On devolution of power, the president said, “the problem is that the local government has been virtually killed because those who became local government chairmen have been compromised. If you as a LG Chairman is entitled to N300m, a letter will be prepared for you to sign that you’ve received N300m and you’ll be given N100m.”
The above statement is only half truth. The other half is a disappointing testimony that the president is yet to welcome the contemporary arguments on the need for a more restructured Nigeria. The country is not a perfect federation that it claims to be. It is highly disturbing if the president is citing the above example as reason why Nigeria should not be restructured. Perhaps he has other hidden agenda why Nigeria should not be restructured which I suspect must be clannish.
On State Police, the president said, “I’ve told governors who came to me to complain about herders and farmers crises to go back to the old system where traditional leaders, police, traders and elders meet regularly to discuss security situation in their localities and solve them. And if it is above them, they pass it on. Governors can’t go round and win elections and then sit tight and wait for somebody to do their jobs for them.”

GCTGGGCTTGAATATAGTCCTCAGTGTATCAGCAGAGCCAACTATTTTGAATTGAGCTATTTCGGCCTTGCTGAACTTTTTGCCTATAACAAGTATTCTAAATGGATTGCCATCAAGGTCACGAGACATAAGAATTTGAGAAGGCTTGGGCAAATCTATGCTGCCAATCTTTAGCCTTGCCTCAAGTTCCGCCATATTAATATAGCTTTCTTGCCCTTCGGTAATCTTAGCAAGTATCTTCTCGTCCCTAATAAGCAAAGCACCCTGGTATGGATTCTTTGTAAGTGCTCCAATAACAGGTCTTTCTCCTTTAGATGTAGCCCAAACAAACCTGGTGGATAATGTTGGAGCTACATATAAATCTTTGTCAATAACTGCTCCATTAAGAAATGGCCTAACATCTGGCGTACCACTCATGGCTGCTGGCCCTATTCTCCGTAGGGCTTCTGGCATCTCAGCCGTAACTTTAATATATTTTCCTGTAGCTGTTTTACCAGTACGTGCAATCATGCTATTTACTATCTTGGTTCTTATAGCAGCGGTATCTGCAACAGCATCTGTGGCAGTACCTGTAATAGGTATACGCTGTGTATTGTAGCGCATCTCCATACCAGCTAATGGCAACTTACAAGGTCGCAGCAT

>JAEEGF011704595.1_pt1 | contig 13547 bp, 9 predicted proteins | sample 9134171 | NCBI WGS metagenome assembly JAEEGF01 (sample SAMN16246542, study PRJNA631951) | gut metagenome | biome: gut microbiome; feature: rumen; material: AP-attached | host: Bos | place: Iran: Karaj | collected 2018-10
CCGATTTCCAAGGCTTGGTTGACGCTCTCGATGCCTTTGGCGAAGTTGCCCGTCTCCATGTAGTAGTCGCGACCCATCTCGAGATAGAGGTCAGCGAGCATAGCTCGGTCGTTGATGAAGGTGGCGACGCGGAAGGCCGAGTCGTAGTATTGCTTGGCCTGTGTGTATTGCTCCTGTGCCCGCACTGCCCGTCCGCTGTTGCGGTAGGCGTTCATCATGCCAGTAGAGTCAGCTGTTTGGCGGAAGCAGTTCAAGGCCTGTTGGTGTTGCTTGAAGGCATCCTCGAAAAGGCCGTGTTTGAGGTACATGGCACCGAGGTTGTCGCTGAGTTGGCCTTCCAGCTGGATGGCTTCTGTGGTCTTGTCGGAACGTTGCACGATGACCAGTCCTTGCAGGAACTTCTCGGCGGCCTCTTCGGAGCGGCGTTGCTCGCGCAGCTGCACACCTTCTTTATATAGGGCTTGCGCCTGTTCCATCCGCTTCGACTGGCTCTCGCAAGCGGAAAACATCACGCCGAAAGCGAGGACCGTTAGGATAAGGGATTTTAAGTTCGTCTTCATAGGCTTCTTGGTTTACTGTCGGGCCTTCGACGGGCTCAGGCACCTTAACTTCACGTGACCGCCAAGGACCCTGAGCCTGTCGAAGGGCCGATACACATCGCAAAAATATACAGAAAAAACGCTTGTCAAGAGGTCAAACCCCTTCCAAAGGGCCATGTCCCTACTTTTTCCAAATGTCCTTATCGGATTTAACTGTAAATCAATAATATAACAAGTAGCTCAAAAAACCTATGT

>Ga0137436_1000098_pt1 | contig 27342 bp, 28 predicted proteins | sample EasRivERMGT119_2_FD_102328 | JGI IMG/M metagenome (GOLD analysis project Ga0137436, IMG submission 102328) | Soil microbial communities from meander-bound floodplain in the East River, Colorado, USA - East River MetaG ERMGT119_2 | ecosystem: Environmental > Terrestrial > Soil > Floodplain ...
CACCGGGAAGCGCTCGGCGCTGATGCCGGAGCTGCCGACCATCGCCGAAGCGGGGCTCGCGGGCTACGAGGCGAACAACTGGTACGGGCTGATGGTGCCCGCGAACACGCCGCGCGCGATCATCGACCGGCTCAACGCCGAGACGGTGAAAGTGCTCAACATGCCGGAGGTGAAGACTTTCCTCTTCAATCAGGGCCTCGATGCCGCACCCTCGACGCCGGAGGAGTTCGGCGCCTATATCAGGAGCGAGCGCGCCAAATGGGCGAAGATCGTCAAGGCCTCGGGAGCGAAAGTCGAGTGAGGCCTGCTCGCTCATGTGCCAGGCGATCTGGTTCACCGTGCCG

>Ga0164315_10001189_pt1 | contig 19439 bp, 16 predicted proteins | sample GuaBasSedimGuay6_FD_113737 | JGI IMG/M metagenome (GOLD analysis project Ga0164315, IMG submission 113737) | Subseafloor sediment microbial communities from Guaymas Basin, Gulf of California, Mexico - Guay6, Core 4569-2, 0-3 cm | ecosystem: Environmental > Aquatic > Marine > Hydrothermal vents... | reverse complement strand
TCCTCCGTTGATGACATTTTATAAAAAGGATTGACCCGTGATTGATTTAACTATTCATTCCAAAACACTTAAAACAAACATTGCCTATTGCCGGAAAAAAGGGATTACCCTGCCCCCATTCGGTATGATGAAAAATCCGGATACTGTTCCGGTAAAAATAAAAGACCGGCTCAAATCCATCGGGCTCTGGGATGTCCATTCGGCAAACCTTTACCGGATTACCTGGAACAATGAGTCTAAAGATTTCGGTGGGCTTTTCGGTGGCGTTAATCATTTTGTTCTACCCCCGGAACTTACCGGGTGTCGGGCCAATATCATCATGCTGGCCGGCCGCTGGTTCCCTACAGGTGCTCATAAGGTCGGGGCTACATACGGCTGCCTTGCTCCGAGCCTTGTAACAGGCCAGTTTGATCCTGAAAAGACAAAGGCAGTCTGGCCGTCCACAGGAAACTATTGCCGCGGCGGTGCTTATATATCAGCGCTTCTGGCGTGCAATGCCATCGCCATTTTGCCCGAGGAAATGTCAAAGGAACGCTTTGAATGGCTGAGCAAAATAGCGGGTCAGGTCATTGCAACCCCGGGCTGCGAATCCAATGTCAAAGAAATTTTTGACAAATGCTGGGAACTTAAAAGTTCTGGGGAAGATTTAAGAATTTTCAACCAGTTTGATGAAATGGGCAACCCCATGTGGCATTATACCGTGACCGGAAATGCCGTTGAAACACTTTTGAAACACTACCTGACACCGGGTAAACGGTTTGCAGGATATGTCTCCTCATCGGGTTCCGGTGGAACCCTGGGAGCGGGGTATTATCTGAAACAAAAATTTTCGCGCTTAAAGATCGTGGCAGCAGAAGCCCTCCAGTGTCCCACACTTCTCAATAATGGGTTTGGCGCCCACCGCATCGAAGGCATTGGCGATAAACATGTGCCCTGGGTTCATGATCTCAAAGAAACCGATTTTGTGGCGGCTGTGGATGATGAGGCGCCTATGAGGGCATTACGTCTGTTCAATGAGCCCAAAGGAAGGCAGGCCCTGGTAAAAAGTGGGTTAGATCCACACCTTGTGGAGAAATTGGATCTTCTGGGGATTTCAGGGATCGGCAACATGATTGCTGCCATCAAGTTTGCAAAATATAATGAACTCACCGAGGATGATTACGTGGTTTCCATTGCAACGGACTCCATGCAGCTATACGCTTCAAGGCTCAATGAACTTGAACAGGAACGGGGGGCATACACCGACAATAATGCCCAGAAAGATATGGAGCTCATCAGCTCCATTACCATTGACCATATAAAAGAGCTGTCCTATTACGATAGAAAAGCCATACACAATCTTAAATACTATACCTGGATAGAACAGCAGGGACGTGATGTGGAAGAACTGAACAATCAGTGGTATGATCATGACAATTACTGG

The above argument is unpersuasive; in fact, it is unintelligent. The introduction of state police into Nigerian policing system has been widely suggested as the only solution for the current security challenges facing the country. Not only did the Constitution make the Police a Federal parastatal, it vested enormous powers of control over the force in the president. Assuming the old system much cherished by the president should be reintroduced; the question that will need to answer is whether the so-called traditional leaders, traders or vigilante groups created by governors will have similar or different powers from federal police and the army? The president needs to answer this question.
Philosophy is good for man; it teaches him to think critically and evaluate arguments and truth claims. If Buhari’s philosophical viewpoints had anything to do with these noble ideals, I am sure there wouldn’t be any point for this long essay in the first place.
The president concluded by begging Nigerians to show fairness in judging his administration. I would have loved to show a little fairness to him but the problem is that the president hasn’t been fair to the people he begged for fairness. The only fairness the president has shown is at proving that he’s biased and discriminatory.